In a dog, this abnormal cell phenomenon is called, simply, Canine Cancer. Canine cancer is a common disease which requires prompt and decisive veterinary attention. Dogs with cancer elicit a strong emotional (and, it must be said, economic) toil on the animal’s caretakers. Huge strides are being taken to help veterinarians recognize cancer in dogs and to assist in control and cure. Advances in human cancer diagnosis and treatment often mirror the same protocols veterinarians utilize to diagnose, control, and treat cancer in animals.

Canine Cancer Definitions of Terminology
To best understand cancer, it is helpful to understand a few terms:

Cancer: Any malignant, cellular tumor; cancers are divided into two broad categories of Carcinoma and sarcomas: Acarcinoma is a malignant growth made up of epithelial cells (which form a membrane over an organ) tending to infiltrate surrounding tissues and give rise to metastases. A sarcoma is a malignant tumor originating from connective tissue or blood or lymphatic tissues.

Neoplasm: an abnormal new growth of tissue in animals or plants; a tumor.

Benign tumor: One lacking the properties of invasion and metastasis and showing a lesser degree of abnormal cellularity than malignant tumors. These are usually surrounded by a fibrous capsule.

Malignant tumor: Has the properties of invasion and metastasis and displays cells with widely varying characteristics.

Metastasize: to spread throughout the body, of cancer cells.

Growth: any kind of an abnormal increase in size of tissue.

Lump: A growth or fluid-filled cyst or any structure rising above the normal surface of a tissue plane.

Hemangiosarcoma in Dogs

Hemangiosarcoma is an aggressive cancer that arises from the blood vessels. The cancer can occur anywhere in the body, but there are several locations that are more common. Early and aggressive treatment can lengthen the dog’s life, but this cancer is often metastatic and complete remission is rare.

Dogs At Risk for Hemangiosarcoma

Hemangiosarcomas can occur in any dog. It does not discriminate on the basis of breed, age, or sex. However, several breeds of dogs seem to be at greater risk for hemangiosarcoma, including German Shepherds, Golden Retrievers, Boxers, and English Setters.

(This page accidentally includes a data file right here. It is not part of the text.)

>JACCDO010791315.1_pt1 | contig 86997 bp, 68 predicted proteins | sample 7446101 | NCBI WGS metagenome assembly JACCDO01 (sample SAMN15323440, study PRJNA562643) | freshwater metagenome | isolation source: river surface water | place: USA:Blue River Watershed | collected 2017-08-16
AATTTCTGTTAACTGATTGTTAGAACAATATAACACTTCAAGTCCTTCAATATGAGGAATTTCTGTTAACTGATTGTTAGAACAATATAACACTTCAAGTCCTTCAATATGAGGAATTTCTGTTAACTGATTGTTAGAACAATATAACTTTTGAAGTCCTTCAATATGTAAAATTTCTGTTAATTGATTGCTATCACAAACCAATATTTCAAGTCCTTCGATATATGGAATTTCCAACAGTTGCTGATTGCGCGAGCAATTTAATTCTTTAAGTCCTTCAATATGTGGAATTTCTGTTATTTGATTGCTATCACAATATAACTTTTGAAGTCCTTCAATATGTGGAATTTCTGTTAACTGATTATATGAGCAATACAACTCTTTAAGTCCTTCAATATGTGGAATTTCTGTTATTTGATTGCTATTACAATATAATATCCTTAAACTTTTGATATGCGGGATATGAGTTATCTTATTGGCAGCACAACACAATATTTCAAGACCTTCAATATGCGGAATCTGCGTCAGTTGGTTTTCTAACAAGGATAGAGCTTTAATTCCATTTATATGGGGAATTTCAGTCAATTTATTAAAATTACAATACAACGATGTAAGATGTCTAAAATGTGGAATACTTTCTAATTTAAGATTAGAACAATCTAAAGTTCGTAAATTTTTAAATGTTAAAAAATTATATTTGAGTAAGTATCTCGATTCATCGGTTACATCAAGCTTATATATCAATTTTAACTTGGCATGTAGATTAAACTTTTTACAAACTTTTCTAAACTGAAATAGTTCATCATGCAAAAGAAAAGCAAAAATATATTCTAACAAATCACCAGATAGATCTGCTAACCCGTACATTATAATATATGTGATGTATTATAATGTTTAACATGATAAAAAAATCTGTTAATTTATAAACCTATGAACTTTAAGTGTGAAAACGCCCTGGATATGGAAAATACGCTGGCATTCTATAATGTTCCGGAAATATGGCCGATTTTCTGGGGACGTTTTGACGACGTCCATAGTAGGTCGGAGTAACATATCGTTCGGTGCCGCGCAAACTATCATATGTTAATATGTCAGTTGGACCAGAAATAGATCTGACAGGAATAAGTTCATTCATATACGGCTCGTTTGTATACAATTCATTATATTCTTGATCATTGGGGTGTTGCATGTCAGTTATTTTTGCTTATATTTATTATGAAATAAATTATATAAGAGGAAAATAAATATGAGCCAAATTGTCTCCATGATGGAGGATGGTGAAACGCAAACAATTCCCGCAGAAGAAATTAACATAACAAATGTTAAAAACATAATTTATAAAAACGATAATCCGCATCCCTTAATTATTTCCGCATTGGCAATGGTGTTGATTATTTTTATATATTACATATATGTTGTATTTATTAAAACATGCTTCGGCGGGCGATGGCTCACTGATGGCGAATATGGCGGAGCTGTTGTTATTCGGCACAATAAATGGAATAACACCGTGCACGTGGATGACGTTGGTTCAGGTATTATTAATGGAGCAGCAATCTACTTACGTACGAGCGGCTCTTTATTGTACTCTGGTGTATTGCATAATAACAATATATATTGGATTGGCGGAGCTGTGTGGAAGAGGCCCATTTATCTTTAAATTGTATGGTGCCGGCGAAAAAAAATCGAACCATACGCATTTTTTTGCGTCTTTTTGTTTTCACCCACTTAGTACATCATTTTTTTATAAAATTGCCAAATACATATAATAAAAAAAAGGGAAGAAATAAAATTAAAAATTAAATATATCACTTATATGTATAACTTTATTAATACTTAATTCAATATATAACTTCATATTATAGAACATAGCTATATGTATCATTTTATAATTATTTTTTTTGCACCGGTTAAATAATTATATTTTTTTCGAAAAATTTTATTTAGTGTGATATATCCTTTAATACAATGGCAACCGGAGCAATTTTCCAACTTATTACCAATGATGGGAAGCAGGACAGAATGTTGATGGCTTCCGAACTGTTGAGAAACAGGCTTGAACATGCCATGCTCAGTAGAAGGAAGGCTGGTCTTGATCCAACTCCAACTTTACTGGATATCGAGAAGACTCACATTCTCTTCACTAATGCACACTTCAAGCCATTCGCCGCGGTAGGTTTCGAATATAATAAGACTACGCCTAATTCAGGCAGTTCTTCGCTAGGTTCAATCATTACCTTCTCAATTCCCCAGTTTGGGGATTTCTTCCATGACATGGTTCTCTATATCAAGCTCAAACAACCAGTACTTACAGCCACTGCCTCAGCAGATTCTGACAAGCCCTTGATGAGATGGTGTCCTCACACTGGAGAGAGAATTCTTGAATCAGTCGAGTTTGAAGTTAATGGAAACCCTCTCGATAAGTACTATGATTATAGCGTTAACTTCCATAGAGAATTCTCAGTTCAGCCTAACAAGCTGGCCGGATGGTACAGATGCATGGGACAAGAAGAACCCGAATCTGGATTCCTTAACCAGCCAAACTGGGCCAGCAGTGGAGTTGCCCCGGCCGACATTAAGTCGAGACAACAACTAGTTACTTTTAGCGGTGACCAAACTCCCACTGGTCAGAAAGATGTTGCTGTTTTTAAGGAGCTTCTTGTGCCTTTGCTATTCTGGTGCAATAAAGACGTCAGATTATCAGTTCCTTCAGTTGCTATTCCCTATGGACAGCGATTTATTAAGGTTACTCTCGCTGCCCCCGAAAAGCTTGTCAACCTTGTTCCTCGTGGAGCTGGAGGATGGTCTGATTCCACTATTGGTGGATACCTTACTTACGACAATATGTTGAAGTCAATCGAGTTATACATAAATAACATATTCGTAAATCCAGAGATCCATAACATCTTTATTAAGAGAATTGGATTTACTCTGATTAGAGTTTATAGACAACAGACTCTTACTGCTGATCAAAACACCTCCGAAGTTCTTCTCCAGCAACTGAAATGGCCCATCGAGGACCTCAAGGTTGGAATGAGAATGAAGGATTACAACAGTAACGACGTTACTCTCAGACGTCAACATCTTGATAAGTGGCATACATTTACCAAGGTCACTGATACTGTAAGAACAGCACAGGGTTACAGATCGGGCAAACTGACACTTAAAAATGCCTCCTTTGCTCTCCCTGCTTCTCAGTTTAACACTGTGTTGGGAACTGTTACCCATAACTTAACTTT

Researchers do not currently understand why dogs develop hemangiosarcoma. Because of the increased incidence in several breeds, a genetic link appears to be one of several likely causes. Because hemangiosarcoma is rarely found in humans, less research has been done and the amount of information about the cause of this tumor is somewhat limited.

Symptoms of Hemangiosarcoma

Hemangiosarcomas can occur anywhere on or in a dog’s body, but primarily are present in the spleen, liver, heart, and skin. The skin form of hemangiosarcoma has a better prognosis and recovery rate than the internal forms. The skin form is more present in cats, and is sometimes associated with sun damage on light-skinned/haired animals. The internal form is usually diagnosed by the palpitation of a large mass in the abdomen or with symptoms of sudden blood loss, which results from the rupture of the fragile tumor and a subsequent loss of blood into the abdomen. Symptoms include weakness or collapse and pale mucous membranes. Occasionally, dogs will have symptoms of chronic blood loss, which include pale gums, slow capillary refill time (CRT), irregular heart rate, and generalized weakness.

Hemangiosarcoma Diagnosis

Once a tumor is suspected, abdominal and chest X-rays are often performed to determine the extent of organ involvement and to find out whether or not metastasisis present. Hemangiosarcoma is an aggressive tumor, and metastases are often present at the time of initial diagnosis. A biopsy or positive identification of a removed tumor by a veterinary pathologist is usually recommended.

Lymphoma in Dogs